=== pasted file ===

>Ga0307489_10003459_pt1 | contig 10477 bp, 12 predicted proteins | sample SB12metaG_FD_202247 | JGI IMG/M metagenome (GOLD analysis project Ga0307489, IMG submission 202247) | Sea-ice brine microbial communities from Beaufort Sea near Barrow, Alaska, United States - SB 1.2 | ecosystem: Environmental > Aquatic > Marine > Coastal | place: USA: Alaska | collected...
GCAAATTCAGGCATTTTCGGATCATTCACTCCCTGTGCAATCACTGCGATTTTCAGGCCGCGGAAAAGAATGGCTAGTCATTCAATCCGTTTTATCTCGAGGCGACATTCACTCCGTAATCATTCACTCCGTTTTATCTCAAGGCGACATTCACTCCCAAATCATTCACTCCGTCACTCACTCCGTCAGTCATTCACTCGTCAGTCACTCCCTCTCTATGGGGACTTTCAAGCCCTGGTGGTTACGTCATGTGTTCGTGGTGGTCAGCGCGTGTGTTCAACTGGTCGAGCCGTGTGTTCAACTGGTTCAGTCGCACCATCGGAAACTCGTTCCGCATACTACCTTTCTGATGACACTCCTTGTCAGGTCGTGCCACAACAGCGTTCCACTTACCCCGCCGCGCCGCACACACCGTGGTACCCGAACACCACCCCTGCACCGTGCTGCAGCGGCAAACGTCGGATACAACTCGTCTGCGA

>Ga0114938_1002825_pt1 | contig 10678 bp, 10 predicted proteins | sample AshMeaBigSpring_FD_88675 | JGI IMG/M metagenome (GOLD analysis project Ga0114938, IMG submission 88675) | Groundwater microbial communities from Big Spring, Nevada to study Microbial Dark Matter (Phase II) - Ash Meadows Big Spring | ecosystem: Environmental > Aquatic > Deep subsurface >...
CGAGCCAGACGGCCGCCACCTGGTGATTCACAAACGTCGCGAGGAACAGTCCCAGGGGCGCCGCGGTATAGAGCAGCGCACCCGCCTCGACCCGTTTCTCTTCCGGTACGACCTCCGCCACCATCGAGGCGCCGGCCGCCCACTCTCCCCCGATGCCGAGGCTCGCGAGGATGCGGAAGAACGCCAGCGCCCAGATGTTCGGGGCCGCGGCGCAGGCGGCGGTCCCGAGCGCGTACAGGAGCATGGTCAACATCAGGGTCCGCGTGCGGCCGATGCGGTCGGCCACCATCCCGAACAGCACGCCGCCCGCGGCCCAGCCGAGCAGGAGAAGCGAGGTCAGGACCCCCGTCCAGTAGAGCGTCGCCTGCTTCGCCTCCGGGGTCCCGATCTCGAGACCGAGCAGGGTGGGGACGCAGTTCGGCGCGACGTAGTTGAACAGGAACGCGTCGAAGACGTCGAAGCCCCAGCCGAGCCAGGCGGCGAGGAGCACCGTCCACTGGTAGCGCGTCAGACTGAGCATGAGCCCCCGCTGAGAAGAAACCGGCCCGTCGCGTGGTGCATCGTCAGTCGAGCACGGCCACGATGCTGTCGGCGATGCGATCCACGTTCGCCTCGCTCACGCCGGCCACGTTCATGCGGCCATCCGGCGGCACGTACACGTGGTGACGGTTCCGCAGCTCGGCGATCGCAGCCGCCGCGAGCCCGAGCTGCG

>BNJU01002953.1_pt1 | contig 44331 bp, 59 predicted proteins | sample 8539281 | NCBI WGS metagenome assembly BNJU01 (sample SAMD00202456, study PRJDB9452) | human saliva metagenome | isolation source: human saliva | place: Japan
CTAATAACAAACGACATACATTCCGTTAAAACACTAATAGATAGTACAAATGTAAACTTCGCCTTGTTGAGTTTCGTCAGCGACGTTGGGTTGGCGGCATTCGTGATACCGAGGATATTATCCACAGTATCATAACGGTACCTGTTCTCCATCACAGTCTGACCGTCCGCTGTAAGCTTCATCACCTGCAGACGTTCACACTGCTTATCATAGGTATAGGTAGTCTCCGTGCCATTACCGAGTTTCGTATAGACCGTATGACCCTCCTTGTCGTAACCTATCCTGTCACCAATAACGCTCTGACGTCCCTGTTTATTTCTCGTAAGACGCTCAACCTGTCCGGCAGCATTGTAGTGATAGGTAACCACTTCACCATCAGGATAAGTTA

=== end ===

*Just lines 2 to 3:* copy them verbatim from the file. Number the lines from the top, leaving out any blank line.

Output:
GCAAATTCAGGCATTTTCGGATCATTCACTCCCTGTGCAATCACTGCGATTTTCAGGCCGCGGAAAAGAATGGCTAGTCATTCAATCCGTTTTATCTCGAGGCGACATTCACTCCGTAATCATTCACTCCGTTTTATCTCAAGGCGACATTCACTCCCAAATCATTCACTCCGTCACTCACTCCGTCAGTCATTCACTCGTCAGTCACTCCCTCTCTATGGGGACTTTCAAGCCCTGGTGGTTACGTCATGTGTTCGTGGTGGTCAGCGCGTGTGTTCAACTGGTCGAGCCGTGTGTTCAACTGGTTCAGTCGCACCATCGGAAACTCGTTCCGCATACTACCTTTCTGATGACACTCCTTGTCAGGTCGTGCCACAACAGCGTTCCACTTACCCCGCCGCGCCGCACACACCGTGGTACCCGAACACCACCCCTGCACCGTGCTGCAGCGGCAAACGTCGGATACAACTCGTCTGCGA

>Ga0114938_1002825_pt1 | contig 10678 bp, 10 predicted proteins | sample AshMeaBigSpring_FD_88675 | JGI IMG/M metagenome (GOLD analysis project Ga0114938, IMG submission 88675) | Groundwater microbial communities from Big Spring, Nevada to study Microbial Dark Matter (Phase II) - Ash Meadows Big Spring | ecosystem: Environmental > Aquatic > Deep subsurface >...